>By Gary Silverman in London
>Published: April 6 2005 21:49 | Last updated: April 6 2005 21:49


Mobile telephones and other wireless communication devices will soon become the most important medium for advertisers to reach technology-savvy consumers, one of the world's leading advertising executives said on Wednesday.

The forecast by Andrew Robertson, chief executive of Omnicom's BBDO advertising agency, the world's third-biggest, underscores the uncertainties facing advertisers in developed markets as they shift from their traditional dependence on television.

The problem for advertisers is that technological developments such as the spread of digital video recorders are giving consumers the ability to avoid TV commercials.

Mr Robertson said he believed the way forward for advertisers to reach consumers would be to use wireless devices such as mobile phones, laptop computers and the BlackBerry e-mail devices favoured by travelling corporate executives on the go.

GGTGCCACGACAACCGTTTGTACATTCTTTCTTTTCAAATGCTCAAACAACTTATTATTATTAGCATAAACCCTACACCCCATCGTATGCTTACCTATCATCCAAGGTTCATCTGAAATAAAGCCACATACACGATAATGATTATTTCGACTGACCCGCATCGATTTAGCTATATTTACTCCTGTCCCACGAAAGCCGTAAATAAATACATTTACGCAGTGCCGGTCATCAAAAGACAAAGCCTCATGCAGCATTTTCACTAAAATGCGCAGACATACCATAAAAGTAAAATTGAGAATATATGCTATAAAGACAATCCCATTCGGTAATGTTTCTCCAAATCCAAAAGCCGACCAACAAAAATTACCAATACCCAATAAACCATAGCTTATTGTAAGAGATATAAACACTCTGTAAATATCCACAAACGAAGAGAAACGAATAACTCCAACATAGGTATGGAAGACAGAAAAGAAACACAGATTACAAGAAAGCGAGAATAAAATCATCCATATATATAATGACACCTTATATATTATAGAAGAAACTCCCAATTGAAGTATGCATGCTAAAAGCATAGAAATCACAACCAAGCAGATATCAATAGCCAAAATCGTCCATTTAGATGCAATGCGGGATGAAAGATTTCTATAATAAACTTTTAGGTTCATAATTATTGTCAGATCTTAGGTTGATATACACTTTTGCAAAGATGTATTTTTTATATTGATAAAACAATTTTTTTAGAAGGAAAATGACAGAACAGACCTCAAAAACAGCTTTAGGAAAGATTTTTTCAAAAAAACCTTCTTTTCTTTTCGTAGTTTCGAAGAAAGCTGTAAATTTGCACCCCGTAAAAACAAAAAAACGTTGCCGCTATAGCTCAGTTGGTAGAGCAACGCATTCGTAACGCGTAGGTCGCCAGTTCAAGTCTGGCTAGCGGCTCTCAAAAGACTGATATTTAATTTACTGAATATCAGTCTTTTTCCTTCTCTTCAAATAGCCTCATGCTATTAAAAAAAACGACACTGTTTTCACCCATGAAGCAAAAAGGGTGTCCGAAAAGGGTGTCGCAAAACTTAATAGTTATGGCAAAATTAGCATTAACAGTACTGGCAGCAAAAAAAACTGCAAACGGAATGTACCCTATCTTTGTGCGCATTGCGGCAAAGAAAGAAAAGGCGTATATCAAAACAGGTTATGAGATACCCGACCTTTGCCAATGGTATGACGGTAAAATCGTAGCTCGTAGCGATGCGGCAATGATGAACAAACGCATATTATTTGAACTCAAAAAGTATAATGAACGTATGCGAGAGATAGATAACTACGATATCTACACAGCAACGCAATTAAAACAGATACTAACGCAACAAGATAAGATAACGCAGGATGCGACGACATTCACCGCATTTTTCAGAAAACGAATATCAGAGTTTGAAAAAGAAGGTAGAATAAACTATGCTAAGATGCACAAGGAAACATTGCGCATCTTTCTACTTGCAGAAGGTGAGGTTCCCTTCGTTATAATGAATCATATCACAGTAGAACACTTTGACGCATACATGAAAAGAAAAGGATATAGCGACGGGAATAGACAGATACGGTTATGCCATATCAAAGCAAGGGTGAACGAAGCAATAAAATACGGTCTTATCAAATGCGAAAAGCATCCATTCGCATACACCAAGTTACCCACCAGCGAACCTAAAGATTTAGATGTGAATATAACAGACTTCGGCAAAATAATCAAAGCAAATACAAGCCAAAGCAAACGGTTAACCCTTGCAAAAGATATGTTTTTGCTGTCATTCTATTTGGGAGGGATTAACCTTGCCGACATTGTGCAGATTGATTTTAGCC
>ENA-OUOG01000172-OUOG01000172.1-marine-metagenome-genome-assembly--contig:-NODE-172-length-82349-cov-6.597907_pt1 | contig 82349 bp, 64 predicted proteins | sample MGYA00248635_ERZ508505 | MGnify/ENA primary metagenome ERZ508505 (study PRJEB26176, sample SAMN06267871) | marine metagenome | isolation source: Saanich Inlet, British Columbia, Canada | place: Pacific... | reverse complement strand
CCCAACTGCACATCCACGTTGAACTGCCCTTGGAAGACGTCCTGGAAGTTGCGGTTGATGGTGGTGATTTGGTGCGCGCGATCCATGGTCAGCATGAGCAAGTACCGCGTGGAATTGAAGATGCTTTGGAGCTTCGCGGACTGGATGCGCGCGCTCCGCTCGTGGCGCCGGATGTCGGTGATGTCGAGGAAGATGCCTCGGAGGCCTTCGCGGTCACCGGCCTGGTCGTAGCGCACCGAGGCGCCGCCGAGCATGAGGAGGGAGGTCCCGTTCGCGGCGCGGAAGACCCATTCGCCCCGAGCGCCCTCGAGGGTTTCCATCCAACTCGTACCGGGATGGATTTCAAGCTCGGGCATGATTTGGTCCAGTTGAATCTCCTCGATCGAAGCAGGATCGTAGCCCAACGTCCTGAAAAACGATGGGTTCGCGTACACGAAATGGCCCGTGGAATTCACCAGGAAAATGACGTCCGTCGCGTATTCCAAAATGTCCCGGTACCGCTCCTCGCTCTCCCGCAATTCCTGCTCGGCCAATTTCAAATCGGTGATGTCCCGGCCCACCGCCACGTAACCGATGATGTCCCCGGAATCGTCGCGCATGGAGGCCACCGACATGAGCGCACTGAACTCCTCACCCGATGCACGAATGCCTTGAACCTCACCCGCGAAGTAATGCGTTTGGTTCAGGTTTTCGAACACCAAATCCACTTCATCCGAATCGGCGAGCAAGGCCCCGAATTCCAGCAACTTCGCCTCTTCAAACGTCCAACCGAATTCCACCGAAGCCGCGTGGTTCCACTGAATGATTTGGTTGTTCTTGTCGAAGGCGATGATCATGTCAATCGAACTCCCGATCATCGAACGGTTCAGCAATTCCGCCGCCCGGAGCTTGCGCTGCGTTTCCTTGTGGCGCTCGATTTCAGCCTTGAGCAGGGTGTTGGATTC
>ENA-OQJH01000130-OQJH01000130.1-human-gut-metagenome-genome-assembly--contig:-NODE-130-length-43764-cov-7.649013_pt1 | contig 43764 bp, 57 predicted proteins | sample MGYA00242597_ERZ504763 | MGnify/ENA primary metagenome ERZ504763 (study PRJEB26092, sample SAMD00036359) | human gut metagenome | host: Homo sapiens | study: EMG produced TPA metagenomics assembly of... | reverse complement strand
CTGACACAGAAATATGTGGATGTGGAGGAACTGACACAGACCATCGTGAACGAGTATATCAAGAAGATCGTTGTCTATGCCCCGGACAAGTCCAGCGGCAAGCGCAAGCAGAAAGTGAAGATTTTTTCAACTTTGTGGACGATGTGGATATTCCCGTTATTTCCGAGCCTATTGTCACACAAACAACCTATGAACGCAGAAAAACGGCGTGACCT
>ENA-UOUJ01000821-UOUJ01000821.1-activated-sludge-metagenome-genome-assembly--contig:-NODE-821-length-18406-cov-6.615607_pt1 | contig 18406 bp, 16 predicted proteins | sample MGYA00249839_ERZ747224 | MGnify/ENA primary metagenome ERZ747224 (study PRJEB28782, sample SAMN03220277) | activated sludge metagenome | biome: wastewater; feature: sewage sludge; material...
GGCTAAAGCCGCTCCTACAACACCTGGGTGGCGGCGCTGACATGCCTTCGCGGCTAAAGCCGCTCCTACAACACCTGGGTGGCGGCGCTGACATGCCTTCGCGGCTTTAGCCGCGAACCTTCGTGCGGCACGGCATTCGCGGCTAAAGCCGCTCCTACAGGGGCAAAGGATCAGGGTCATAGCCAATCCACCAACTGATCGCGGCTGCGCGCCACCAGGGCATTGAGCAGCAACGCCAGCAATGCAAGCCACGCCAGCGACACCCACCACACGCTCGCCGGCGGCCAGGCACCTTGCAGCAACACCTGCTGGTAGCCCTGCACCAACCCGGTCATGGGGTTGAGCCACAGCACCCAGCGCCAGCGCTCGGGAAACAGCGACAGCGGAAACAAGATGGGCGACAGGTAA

“We are rapidly getting to the point where the single most important medium that people have is their wireless device,” he said. “It's with them every single moment of the day. It's genuinely the convergence box that everyone has been talking about for so many years.”

Mr Robertson, a 44-year-old native of Zimbabwe with experience of the London advertising industry, was named chief executive of BBDO last year in what was seen as an attempt to shake up an agency known for its TV commercials.

While stressing the importance of reaching consumers on wireless devices, Mr Robertson was open about the difficulties this will create for advertising agencies.

Unlike television viewers, mobile phone users are unaccustomed to commercial interruptions. To reach them, agencies will have to develop content so engaging that mobile phone users will it seek out - a tall order.